More Resources on Bibliology, the Doctrine of Scripture


View as PDF



This article is not an exegetical examination of Psalm 12.  For exegesis validating what is affirmed by the commentaries below, please read the article on Psalm 12:6-7 here and also here.

Commentators who Support a Reference to the Preservation of Words

in Psalm 12:7 (Hebrew Psalm 12:8)

          For contextual and grammatical reasons discussed elsewhere, there are good reasons to believe that Psalm 12:7 is a promise to preserve God’s Words, rather than being a promise that God will preserve His people (although He certainly does this also).  A number of commentators support the view that Psalm 12:7 (which is Psalm 12:8 in Hebrew, since the title of the Psalm is v. 1 in Hebrew) refers to the preservation of words.  This view is certainly not the unanimous view, as there are many writers who affirm that Psalm 12:7 refers to the preservation of the poor and needy (often without a clear exegetical discussion validating their position).  The list below provides examples of some of the commentaries that contain support for the view that Psalm 12:7 refers to the preservation of words.  While this is the position taken in some of these commentaries, in others the view that Psalm 12:7 refers to words and some support for this view is provided, while the commentator himself takes a different position for a variety of reasons.


Abraham ibn Ezra, c. A. D. 1148:

Ver. 7. Thou shalt keep them, O Lord, &c.] . . . Aben Ezra explains it . . . [of] the words before mentioned . . . God has wonderfully kept and preserved the sacred writings; and he keeps every word of promise which he has made; and the doctrines of the Gospel will always continue from one generation to another[.][1] “THOU WILT KEEP THEM. The mem [Heb. “them”] of tishmerem (Thou wilt keep them) most probably refers to The words of the Lord  (v. 7 [Heb.]).[2]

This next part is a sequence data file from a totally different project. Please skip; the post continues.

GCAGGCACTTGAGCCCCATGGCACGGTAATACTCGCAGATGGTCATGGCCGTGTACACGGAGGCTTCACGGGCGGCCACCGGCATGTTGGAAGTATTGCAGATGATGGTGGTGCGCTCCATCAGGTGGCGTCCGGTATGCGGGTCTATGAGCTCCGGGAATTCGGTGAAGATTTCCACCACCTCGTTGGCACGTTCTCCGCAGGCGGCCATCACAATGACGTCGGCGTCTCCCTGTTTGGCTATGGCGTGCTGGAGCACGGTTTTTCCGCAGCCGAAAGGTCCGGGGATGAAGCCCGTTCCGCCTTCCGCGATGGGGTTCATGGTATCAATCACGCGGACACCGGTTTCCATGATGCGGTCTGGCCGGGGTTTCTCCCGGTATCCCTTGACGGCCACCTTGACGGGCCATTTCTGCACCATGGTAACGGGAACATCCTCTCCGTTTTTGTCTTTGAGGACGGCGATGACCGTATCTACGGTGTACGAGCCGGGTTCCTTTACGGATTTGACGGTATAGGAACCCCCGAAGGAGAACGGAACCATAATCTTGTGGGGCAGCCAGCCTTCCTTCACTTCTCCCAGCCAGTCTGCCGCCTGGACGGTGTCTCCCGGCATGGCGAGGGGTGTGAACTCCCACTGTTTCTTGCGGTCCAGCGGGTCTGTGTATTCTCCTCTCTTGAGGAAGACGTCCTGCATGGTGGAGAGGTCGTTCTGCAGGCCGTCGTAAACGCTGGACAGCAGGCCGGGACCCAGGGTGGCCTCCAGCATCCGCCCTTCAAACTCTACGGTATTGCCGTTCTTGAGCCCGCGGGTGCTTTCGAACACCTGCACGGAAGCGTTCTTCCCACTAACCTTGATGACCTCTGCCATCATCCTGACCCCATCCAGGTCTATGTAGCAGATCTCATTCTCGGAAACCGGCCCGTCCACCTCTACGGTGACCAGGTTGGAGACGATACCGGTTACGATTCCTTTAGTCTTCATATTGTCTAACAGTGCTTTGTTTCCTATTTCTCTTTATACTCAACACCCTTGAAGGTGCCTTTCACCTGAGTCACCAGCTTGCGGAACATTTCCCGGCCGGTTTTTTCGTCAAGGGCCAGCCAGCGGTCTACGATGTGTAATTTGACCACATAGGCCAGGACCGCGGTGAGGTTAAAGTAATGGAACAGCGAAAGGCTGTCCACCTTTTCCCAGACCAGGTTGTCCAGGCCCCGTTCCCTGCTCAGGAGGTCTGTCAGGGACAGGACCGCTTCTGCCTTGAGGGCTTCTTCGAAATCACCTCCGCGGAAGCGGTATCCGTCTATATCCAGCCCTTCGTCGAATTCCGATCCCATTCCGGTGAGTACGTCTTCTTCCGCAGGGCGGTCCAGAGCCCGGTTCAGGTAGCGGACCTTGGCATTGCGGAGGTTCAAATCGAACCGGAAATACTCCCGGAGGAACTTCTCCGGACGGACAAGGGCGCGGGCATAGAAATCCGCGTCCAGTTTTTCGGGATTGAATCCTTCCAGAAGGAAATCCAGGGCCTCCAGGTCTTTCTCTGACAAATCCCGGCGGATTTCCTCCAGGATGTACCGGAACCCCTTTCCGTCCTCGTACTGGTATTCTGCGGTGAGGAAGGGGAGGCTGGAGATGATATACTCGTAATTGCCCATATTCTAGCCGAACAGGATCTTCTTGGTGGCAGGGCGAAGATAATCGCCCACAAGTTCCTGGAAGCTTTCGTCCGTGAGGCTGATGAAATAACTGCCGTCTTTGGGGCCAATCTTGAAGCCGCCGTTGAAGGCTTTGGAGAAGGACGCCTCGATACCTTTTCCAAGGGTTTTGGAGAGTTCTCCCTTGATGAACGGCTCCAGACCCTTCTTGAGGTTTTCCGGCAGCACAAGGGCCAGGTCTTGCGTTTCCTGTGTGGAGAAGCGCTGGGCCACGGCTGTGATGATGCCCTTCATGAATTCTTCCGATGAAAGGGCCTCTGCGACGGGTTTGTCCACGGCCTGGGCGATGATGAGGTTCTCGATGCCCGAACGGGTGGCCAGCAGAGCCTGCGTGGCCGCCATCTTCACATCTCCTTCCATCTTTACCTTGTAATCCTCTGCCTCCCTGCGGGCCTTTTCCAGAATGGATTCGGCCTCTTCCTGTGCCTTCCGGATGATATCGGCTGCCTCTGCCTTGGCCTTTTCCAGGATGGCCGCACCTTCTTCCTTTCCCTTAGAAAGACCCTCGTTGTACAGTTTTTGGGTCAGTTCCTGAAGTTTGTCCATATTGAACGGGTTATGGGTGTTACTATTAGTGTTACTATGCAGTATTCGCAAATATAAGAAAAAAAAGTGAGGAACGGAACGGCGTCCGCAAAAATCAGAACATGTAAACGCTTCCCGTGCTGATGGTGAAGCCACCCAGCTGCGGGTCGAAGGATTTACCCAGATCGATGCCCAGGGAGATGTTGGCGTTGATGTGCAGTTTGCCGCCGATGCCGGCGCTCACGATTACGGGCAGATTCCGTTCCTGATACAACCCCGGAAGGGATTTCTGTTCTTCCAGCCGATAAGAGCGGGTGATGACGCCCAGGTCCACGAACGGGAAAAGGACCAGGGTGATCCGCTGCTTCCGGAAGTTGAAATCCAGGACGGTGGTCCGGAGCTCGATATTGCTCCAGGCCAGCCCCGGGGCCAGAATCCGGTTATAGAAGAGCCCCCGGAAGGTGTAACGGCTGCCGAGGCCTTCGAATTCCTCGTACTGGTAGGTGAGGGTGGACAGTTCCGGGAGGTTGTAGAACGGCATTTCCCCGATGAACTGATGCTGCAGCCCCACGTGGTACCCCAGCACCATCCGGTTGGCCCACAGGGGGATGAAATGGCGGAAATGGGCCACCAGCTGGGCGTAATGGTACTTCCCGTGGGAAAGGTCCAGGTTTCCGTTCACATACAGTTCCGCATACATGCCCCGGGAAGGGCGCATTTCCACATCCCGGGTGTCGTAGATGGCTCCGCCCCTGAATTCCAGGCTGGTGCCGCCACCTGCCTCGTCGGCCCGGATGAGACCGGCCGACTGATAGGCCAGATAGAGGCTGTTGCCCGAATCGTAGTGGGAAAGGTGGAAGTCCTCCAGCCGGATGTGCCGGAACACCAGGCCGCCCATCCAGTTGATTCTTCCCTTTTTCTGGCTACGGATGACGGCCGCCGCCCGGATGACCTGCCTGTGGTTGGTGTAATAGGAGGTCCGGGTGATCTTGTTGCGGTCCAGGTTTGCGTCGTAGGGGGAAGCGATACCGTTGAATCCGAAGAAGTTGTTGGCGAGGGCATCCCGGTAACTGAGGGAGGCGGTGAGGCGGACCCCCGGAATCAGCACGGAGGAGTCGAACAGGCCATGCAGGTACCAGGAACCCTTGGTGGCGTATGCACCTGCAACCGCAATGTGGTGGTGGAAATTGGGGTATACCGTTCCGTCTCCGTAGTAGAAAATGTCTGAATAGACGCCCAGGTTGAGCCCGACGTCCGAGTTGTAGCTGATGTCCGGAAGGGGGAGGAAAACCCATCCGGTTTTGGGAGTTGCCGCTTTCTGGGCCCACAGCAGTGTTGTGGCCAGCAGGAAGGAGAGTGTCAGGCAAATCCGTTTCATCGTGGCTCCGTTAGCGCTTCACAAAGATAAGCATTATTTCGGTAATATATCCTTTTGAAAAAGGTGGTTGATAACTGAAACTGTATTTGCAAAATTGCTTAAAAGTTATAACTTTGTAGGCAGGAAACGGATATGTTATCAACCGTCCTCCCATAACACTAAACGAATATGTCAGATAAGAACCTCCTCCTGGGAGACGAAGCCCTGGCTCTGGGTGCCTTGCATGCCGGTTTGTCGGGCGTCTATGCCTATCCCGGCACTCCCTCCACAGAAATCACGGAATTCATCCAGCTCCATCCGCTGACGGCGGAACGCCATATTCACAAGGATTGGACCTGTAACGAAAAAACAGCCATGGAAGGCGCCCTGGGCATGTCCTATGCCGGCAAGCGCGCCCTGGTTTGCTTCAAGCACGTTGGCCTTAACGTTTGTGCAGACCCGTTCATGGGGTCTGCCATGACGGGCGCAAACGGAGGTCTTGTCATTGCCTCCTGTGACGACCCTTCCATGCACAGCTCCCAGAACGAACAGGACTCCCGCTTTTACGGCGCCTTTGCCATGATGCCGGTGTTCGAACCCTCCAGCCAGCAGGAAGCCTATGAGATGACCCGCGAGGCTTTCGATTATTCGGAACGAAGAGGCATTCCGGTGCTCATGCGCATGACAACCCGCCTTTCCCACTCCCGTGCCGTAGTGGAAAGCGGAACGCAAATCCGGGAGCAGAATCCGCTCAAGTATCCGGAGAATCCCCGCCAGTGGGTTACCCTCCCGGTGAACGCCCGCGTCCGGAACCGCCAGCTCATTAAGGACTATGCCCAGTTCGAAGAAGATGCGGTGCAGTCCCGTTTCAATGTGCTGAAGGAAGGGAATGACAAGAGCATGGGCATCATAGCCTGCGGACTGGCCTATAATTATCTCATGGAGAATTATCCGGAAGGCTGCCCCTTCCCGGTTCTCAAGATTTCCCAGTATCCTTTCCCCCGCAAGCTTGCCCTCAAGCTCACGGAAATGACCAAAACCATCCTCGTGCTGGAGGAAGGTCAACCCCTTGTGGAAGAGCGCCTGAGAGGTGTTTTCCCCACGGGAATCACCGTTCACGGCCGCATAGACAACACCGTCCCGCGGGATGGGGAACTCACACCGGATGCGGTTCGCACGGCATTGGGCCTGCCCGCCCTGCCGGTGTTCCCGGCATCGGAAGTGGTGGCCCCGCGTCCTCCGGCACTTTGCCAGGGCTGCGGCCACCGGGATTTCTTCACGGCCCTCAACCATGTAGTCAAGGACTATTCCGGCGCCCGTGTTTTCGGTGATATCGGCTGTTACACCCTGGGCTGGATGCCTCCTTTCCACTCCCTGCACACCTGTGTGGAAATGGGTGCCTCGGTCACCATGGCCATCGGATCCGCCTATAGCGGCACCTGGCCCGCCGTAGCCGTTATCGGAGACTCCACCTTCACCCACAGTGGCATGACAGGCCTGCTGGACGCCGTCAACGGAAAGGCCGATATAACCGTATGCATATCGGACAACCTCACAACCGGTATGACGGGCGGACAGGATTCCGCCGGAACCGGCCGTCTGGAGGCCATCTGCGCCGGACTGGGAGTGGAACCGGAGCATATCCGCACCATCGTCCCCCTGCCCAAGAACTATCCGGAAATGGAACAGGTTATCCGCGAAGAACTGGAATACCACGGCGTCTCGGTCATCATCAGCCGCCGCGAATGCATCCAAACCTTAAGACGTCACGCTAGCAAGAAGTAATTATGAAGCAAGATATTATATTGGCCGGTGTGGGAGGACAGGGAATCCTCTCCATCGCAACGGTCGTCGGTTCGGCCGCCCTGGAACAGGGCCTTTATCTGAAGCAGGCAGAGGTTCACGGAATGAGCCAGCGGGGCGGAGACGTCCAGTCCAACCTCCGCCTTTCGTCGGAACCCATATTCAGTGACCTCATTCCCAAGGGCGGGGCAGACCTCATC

Michael Ayguan, A. D. 1446:

Keep them: that is, not as the passage is generally taken, (Ay. [Michael Ayguan]) Keep or guard Thy people, but Thou shalt keep, or make good, Thy words . . .Thou shalt keep Thy word[.][3]

John Calvin, A. D. 1557:

Some give this exposition of the passage [in Psalm 12:7], Thou wilt keep them, namely, thy words[.][4]


Matthew Poole, c. A. D. 1670:


Thou shalt keep them [Psalm 12:7] . . . Thy words or promises last mentioned, ver. 6. These thou wilt observe and keep (as these two verbs commonly signify) both now, and from this generation for ever.[5]


John Wesley, A. D. 1765:

  1. 7. Thou shalt keep them—Thy words or promises: these thou wilt observe and keep, both now, and from this generation for ever.[6]

Charles Briggs, c. A. D. 1907:

  1. אַתָּה] [Thou] emph.—תִּשְׁמְרֵם] [“shalt keep them”] . . . J, Aq., Θ [that is, the Latin Version of Jerome, the Greek Version of Aquila, and the Greek Version of Theodotian] agree with H [the Hebrew Masoretic text] and refer [the suffix] of the first [verb] [that is, “them”] to the divine words.[7]

Hans-Joachim Kraus, A. D. 1993:

In תשׁמרם [“thou shalt keep them”] the suffix [“them”] refers to אמרות [“words”] in v. 6.[8]